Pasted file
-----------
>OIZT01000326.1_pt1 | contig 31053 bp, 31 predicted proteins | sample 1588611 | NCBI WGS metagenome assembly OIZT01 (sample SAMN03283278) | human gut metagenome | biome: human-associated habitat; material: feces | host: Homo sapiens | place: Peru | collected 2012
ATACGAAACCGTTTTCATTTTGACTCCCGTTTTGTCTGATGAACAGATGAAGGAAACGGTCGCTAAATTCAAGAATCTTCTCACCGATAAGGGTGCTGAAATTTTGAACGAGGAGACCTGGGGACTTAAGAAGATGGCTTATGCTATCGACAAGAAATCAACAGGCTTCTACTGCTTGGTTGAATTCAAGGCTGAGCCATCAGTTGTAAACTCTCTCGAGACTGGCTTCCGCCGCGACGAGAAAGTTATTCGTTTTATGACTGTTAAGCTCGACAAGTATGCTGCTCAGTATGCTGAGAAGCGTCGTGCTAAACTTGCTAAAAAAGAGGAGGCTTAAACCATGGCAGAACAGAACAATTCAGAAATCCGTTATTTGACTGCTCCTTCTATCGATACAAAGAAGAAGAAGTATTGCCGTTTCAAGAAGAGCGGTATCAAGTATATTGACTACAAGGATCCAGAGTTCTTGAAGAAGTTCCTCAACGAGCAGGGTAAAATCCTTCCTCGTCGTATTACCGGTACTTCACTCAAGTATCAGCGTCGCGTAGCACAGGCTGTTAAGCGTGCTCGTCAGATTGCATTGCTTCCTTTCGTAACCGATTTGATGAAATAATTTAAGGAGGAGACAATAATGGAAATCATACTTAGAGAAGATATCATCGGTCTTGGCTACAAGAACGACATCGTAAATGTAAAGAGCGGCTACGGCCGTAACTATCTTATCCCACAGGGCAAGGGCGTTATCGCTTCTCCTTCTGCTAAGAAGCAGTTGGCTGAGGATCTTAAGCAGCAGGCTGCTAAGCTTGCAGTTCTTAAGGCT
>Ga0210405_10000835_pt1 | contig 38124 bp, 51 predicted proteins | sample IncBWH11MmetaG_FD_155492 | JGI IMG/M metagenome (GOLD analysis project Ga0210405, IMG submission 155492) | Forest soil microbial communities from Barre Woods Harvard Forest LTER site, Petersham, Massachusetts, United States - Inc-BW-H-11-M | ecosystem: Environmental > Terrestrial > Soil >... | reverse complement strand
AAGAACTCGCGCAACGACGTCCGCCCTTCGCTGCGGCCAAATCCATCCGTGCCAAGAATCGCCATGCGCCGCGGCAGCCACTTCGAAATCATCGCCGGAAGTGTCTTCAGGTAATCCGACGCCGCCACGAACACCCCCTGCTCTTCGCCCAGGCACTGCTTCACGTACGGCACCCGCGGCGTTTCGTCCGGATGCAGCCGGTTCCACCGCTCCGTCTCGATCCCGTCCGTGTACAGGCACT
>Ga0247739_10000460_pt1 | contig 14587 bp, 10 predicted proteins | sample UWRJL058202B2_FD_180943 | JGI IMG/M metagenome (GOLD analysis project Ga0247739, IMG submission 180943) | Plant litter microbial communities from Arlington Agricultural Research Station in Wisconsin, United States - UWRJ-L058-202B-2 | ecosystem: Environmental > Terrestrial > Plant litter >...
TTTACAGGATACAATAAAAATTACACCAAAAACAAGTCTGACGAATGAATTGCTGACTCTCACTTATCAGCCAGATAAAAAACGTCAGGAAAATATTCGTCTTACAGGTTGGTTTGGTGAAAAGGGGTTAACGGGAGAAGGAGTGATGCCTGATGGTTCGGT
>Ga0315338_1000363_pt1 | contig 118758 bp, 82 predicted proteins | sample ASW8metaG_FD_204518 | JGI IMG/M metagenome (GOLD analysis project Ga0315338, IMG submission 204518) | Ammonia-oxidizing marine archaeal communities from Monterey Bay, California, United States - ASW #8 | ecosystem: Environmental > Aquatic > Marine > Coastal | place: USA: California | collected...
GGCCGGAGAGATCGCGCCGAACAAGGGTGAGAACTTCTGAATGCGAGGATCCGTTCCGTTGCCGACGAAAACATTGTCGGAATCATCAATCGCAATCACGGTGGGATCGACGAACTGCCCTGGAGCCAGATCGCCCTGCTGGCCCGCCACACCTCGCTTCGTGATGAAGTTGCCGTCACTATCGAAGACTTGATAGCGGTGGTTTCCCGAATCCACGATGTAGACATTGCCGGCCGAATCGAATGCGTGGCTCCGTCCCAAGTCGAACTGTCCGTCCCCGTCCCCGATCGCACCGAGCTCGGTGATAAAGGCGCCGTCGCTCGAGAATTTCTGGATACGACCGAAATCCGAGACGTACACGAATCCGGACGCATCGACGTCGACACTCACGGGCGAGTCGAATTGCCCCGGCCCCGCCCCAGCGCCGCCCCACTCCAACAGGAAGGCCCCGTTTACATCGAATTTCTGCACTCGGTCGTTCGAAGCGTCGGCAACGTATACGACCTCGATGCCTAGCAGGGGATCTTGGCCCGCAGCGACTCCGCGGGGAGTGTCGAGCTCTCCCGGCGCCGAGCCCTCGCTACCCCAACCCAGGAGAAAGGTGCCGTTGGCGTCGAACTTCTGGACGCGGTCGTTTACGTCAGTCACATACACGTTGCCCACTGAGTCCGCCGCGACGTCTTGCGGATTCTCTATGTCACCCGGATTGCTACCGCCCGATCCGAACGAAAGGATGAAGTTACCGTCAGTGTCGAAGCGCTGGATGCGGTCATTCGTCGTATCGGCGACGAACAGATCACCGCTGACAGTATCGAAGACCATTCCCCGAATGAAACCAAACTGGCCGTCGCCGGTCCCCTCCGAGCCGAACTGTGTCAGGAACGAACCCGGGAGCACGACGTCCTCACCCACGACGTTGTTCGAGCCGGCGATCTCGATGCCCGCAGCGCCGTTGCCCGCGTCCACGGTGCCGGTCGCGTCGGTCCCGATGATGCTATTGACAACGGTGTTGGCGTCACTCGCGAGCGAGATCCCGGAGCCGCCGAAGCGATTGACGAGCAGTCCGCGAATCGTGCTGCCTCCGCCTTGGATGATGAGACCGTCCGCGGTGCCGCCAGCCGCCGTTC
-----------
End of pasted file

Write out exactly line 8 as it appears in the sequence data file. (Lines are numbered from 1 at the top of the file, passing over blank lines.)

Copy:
GGCCGGAGAGATCGCGCCGAACAAGGGTGAGAACTTCTGAATGCGAGGATCCGTTCCGTTGCCGACGAAAACATTGTCGGAATCATCAATCGCAATCACGGTGGGATCGACGAACTGCCCTGGAGCCAGATCGCCCTGCTGGCCCGCCACACCTCGCTTCGTGATGAAGTTGCCGTCACTATCGAAGACTTGATAGCGGTGGTTTCCCGAATCCACGATGTAGACATTGCCGGCCGAATCGAATGCGTGGCTCCGTCCCAAGTCGAACTGTCCGTCCCCGTCCCCGATCGCACCGAGCTCGGTGATAAAGGCGCCGTCGCTCGAGAATTTCTGGATACGACCGAAATCCGAGACGTACACGAATCCGGACGCATCGACGTCGACACTCACGGGCGAGTCGAATTGCCCCGGCCCCGCCCCAGCGCCGCCCCACTCCAACAGGAAGGCCCCGTTTACATCGAATTTCTGCACTCGGTCGTTCGAAGCGTCGGCAACGTATACGACCTCGATGCCTAGCAGGGGATCTTGGCCCGCAGCGACTCCGCGGGGAGTGTCGAGCTCTCCCGGCGCCGAGCCCTCGCTACCCCAACCCAGGAGAAAGGTGCCGTTGGCGTCGAACTTCTGGACGCGGTCGTTTACGTCAGTCACATACACGTTGCCCACTGAGTCCGCCGCGACGTCTTGCGGATTCTCTATGTCACCCGGATTGCTACCGCCCGATCCGAACGAAAGGATGAAGTTACCGTCAGTGTCGAAGCGCTGGATGCGGTCATTCGTCGTATCGGCGACGAACAGATCACCGCTGACAGTATCGAAGACCATTCCCCGAATGAAACCAAACTGGCCGTCGCCGGTCCCCTCCGAGCCGAACTGTGTCAGGAACGAACCCGGGAGCACGACGTCCTCACCCACGACGTTGTTCGAGCCGGCGATCTCGATGCCCGCAGCGCCGTTGCCCGCGTCCACGGTGCCGGTCGCGTCGGTCCCGATGATGCTATTGACAACGGTGTTGGCGTCACTCGCGAGCGAGATCCCGGAGCCGCCGAAGCGATTGACGAGCAGTCCGCGAATCGTGCTGCCTCCGCCTTGGATGATGAGACCGTCCGCGGTGCCGCCAGCCGCCGTTC